As our name suggests, we don't make this magazine to make money - we aren't a business, quite the opposite. We don't charge a fee for access to this site, only a minimum suggested donation to get a print copy sent in the post. And, obviously, we also encourage donations.
However, we're not a charity ourselves. Instead, we aim to support other pre-existing charities, which either benefit our local community (the Scottish Highlands) or hold some special significance to one of our contributors or team members. Each month we highlight two charities on our back cover of the magazine issues, but this by no way limits which charities can benefit from a donation. Below, you'll find a brief list of the various non-profits we think are especially awesome.
But please remember: if you know of another charity who deserve a special spotlight, you can shoot us an email by visiting our Contact page.
Based in Inverness, Befrienders Highland are not just 'a mental health charity'. Instead, their hard-working team of volunteers help any and all adults across Highland, whether they are dealing with mental health issues, or simply feeling a little isolated.
Donations allow them to travel and befriend those who need it most, as well as providing various online services. Throughout the pandemic, especially, their online resources and services have been a godsend for so many.
Formerly known simply as the 'Highland Children's Forum', HCYPF have recently changed their name to reflect on the wide range and extent of support that they offer to children and young people (those aged under 25) throughout Highland. They support various awareness and fundraising projects from all over the area, and are also the minds behind Inspire Highland - the very group this magazine sprung out of!
Furthermore, they do amazing work every day to continue raising awareness of children and young people's needs (both regarding disabilities/'additional' needs, and those that apply to all in Highland). They are always attempting to make positive changes on each and any scale, from fortnightly Inspire Highland meetings to keep up the morale of young disabled people, to approaching MPs and policy makers on the topmost level of the Scottish government.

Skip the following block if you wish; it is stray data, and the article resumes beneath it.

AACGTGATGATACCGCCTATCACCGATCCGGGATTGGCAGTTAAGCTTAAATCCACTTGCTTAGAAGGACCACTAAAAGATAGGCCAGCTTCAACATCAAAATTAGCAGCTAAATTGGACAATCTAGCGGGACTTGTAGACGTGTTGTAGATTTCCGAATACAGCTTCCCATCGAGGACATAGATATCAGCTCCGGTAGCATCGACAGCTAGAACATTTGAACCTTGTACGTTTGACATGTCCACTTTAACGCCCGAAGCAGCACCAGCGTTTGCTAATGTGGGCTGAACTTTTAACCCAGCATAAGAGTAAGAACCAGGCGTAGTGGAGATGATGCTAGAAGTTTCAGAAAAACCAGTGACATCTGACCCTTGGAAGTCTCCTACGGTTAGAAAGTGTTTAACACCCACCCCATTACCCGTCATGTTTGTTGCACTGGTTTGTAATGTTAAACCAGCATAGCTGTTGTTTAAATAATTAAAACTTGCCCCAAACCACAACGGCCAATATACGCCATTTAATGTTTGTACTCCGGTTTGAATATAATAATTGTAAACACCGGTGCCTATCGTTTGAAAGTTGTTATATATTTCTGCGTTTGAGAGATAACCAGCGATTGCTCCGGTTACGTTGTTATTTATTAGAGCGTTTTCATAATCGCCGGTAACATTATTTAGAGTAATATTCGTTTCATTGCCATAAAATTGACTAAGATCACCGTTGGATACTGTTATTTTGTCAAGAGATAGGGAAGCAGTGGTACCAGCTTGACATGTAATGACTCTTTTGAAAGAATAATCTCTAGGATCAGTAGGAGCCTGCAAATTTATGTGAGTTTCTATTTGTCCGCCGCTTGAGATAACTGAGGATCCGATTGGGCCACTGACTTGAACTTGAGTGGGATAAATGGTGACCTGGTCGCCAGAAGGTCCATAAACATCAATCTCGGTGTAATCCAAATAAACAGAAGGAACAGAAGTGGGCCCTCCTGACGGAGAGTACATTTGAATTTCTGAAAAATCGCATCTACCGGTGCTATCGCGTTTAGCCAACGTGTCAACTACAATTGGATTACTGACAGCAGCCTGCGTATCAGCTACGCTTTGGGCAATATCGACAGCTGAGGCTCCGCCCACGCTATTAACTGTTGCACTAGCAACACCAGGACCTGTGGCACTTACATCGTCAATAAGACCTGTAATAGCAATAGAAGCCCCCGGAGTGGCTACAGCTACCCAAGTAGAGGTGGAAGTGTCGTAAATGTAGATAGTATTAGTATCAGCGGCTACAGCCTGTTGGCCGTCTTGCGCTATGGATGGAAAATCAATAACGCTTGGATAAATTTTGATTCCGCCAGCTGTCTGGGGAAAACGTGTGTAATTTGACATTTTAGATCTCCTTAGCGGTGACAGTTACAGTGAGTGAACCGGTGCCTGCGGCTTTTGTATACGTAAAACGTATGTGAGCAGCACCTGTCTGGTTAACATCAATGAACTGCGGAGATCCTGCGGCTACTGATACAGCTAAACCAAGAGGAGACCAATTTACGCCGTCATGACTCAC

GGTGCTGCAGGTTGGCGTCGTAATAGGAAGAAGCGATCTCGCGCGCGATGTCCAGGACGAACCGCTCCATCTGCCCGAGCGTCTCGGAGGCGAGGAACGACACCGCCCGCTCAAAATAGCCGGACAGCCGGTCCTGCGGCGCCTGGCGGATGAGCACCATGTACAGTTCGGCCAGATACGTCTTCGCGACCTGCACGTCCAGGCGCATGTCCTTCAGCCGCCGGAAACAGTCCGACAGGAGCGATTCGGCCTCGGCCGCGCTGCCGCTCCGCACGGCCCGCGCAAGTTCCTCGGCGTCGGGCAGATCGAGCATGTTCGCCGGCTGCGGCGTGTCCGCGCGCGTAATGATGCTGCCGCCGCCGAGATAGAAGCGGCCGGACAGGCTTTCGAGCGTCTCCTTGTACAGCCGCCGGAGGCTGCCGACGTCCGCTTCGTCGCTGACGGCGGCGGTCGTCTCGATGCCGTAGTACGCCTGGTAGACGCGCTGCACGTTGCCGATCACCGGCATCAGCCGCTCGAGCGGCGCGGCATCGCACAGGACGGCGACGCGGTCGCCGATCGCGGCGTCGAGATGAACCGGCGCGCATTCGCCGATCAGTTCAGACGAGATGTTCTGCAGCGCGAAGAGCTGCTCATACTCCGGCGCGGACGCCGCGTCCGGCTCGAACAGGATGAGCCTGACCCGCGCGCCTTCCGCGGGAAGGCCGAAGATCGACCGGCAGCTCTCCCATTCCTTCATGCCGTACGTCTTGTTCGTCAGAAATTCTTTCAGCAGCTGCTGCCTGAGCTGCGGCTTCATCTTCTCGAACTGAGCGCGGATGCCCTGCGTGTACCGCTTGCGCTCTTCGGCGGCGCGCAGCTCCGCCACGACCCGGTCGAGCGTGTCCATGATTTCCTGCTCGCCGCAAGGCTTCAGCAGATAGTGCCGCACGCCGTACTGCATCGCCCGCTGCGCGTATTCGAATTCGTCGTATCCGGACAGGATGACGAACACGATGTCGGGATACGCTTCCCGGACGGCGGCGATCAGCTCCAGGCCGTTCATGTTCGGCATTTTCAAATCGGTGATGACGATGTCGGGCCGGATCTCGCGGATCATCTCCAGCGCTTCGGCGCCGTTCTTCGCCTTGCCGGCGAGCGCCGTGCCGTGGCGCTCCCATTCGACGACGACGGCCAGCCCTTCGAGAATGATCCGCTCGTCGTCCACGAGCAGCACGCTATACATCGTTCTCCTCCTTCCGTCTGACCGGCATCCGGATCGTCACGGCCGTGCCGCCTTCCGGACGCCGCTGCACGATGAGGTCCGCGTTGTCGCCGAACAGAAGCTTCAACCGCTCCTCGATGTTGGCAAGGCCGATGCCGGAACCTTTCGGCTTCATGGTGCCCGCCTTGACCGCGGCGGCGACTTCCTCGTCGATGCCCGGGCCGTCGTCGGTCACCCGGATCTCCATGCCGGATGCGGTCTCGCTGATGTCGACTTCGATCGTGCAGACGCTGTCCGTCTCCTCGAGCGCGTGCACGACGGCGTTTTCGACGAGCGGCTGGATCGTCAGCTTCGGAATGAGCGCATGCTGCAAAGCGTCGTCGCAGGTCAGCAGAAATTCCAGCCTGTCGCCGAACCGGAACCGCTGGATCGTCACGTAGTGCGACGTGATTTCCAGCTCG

The Friends of the Neuro Ward (FOTNW for short) are a hospital-based charity, who do some absolutely invaluable work to make the lives of patients a little easier. They are based both at Ward 205 in Aberdeen Royal Infirmary, and the Woodend Rehabilitation Unit.
Some of their work is easily visible: for example, providing dressing gowns for all neuro patients (as the CT scanner's in the freezing-cold basement!). However, much of it is behind-the-scenes, campaigning and fundraising for equipment and new treatments for patients. Everything they do is absolutely amazing, though, and they also have the cutest logo I've ever seen!
Guide Dogs is a working name for The Guide Dogs for the Blind Association, who provide so many vital services for anybody and everybody dealing with visual impairment or blindness. They also put a lot of emphasis on giving as much support as possible to all children and young people dealing with sight loss, by making society as accessible for them as possible, with everything from large-print books, to mobility aids, to...you guessed it: training guide dogs.
The process of breeding, training and supporting a guide dog costs around £63,000 (figure from 2018, on the Guide Dogs UK website). Making a donation, no matter how small, will help someone, somewhere, have the support of a guide dog in navigating their day-to-day life.